Wanting to avoid a confrontation, Archibeque’s friend slid down a support column, ran away from the park, and hid, leaving him alone on the wall as the yelling man approached.

Circa 1937, from what is now the southern end of the zoo’s parking lot. Albuquerque Museum, transfer from Albuquerque Public Library – PA1978.141.204

Making a quick decision, Archibeque slid down a separate column in the other direction, scraping his arm on the way down and falling onto the ballfield below. The crowd gathered in the park gasped as the young boy hit the ground, and then, as they realized he was okay, began to applaud.

A Dukes player told him he was lucky he didn’t break his neck, Archibeque said. He was then escorted out of the ballpark where he reunited with his friend, who’d managed to nab a ball that had been hit over the wall in the meantime.

“It was a rite of passage for both him and myself that evening,” Archibeque said with a chuckle.

(Archibeque’s sister, Julia Archibeque-Guerra, remembers the stadium just as fondly, but said she was never allowed to have the same caliber of adventures as her big brother did. “The way things were back in those days, my dad was very strict, so I wasn’t allowed to go climb the fence,” she said with a laugh. “My brother had all the fun.”)

Meanwhile, Clyde Archibeque, fresh off his fall into the park, continued to watch batting practices and could even catch a distant view of the games from his childhood home.

“At the time, there were no houses to the west of us,” he said. “From the roof of my home, I could see the pitcher and the batter off in the distance.”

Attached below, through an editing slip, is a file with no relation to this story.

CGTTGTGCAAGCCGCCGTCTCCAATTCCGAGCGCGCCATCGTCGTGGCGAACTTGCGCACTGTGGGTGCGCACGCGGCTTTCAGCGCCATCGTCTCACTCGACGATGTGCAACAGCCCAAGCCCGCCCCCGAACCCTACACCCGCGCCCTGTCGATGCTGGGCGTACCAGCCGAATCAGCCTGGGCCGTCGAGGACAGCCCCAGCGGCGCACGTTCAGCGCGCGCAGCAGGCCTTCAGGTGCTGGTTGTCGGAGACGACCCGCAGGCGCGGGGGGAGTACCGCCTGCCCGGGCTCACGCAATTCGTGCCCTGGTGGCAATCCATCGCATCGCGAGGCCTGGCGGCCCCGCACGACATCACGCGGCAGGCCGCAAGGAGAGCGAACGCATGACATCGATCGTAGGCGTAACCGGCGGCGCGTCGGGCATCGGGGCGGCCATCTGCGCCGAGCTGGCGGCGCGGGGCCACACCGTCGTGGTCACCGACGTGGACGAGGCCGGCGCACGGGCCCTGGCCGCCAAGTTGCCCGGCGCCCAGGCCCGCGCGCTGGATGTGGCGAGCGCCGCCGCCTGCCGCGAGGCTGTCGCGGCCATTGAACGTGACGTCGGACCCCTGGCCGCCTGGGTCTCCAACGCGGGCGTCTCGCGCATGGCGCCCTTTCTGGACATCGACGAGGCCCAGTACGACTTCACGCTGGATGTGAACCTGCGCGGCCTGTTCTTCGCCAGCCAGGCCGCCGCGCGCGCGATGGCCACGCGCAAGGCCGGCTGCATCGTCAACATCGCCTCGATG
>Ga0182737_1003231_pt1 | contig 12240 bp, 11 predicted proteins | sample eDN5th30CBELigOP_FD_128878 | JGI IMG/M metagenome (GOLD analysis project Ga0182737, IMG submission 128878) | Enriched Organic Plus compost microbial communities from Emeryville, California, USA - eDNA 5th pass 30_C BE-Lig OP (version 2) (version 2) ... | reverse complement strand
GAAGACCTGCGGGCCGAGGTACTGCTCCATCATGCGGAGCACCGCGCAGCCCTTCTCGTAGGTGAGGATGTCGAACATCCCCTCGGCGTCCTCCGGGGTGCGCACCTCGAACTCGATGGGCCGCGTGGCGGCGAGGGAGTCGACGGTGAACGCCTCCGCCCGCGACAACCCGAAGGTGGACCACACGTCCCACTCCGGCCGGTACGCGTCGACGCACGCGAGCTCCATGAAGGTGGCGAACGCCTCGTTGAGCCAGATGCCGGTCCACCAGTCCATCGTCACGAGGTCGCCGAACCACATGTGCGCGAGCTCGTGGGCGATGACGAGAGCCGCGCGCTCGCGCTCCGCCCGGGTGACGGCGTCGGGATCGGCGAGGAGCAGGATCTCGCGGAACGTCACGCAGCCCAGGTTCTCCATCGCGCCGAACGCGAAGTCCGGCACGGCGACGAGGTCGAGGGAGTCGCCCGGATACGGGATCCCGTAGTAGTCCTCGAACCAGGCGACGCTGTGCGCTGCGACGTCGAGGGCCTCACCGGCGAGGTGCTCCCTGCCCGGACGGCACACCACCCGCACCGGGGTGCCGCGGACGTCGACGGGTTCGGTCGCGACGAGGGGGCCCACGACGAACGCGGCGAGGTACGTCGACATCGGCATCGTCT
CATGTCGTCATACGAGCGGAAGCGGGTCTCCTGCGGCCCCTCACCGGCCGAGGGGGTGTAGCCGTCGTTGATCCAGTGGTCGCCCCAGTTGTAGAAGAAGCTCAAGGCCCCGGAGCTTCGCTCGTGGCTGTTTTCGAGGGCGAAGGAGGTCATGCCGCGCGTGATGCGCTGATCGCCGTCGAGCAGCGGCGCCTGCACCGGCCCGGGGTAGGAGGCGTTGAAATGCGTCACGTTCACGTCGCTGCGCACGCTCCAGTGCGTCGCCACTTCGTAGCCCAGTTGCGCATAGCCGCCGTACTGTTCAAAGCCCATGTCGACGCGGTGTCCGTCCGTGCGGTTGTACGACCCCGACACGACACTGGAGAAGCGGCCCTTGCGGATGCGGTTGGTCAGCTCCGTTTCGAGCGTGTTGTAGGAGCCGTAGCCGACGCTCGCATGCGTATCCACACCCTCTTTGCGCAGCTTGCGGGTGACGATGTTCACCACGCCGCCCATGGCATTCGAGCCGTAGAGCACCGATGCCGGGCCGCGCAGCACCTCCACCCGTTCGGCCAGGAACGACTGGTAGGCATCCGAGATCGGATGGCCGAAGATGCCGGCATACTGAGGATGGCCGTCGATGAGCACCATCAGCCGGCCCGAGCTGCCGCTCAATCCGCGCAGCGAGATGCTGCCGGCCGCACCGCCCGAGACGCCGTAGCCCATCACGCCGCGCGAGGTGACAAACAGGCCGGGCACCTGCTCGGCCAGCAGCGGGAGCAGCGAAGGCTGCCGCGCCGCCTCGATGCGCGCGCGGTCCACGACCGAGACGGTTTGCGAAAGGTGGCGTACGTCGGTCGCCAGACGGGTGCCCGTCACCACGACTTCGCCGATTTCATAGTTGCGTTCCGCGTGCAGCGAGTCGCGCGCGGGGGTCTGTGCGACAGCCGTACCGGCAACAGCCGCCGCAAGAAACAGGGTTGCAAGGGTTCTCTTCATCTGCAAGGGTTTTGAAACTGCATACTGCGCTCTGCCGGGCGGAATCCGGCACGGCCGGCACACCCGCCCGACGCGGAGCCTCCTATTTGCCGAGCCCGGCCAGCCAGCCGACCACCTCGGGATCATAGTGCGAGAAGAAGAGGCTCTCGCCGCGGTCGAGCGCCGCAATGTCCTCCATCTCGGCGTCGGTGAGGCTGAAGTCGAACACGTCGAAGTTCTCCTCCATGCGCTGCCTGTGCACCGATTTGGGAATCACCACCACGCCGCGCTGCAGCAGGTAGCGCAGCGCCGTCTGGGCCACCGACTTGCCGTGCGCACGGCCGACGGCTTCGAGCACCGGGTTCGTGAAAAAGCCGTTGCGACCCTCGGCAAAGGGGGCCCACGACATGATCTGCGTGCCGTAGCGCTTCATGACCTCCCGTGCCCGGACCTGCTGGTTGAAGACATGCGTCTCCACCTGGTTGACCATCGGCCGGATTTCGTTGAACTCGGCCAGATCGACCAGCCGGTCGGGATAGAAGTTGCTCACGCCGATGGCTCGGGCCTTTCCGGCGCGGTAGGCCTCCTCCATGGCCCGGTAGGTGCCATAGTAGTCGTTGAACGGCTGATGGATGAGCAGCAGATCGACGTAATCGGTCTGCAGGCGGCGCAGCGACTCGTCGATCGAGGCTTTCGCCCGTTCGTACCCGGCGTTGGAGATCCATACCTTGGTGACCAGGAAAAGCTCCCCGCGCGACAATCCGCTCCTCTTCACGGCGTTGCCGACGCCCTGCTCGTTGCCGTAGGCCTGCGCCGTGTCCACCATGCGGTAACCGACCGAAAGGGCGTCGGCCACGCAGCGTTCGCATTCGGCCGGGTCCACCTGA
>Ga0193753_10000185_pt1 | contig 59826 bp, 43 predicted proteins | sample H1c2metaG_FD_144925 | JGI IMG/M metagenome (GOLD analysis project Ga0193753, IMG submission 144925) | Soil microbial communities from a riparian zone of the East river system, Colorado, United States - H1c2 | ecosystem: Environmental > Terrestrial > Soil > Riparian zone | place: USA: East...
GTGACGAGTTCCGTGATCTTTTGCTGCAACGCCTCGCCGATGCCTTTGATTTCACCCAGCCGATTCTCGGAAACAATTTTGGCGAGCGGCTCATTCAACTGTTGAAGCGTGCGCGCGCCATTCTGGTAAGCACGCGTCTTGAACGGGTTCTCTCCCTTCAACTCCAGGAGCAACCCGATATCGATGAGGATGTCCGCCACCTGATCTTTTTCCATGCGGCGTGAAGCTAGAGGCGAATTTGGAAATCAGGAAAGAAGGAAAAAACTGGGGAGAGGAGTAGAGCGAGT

When he was in high school, Archibeque took a job at the ballpark as a member of the groundskeeping crew.

“That job didn’t pay much, but it was one of the best jobs I ever had,” he said. “I loved it.”

The gig also gave him the opportunity to see some of baseball’s biggest stars in person. When the Los Angeles Dodgers came to town in 1965 to play an exhibition game, Archibeque and his coworkers visited the dugout, met some of the players, and collected autographs.

“I still have this vivid memory of Don Drysdale and Sandy Koufax standing next to each other,” he said. “And I got two baseballs autographed, which I still have.”

He was also able to meet pitcher Don Sutton, who got his start playing at Tingley Field for the Dukes.

“He was maybe 20 years old and I was 16,” Archibeque said. “He was very good to us boys because he wasn’t much older than us.”

Tingley Field was home to other events, too. Archibeque remembers fondly that when the circus would come to town via the railroad, they’d have a parade with animals that traveled along First, Central, and then over to Tingley Field.

By the 1960s, city leaders felt that baseball had outgrown the aging Tingley Field and began making plans to build a new stadium away from the Downtown area, hoping to attract a Triple-A baseball franchise (the Dukes were then Double-A). Voters approved $1 million in bonds for the new stadium, and by 1968, workers broke ground on the Albuquerque Sports Stadium at University and Avenida César Chávez, (later the site of Isotopes Park, which itself opened in 2003).

Archibeque was in college in 1969, the year Tingley Field was demolished, and he is still not happy about it.

“It was sad when they tore it down. We felt really bad about that. It was an era when they tore down our landmarks,” he said. “The other beautiful landmark that was destroyed, a few years later, was the Alvarado Hotel. City leaders back then should have had more sense than that.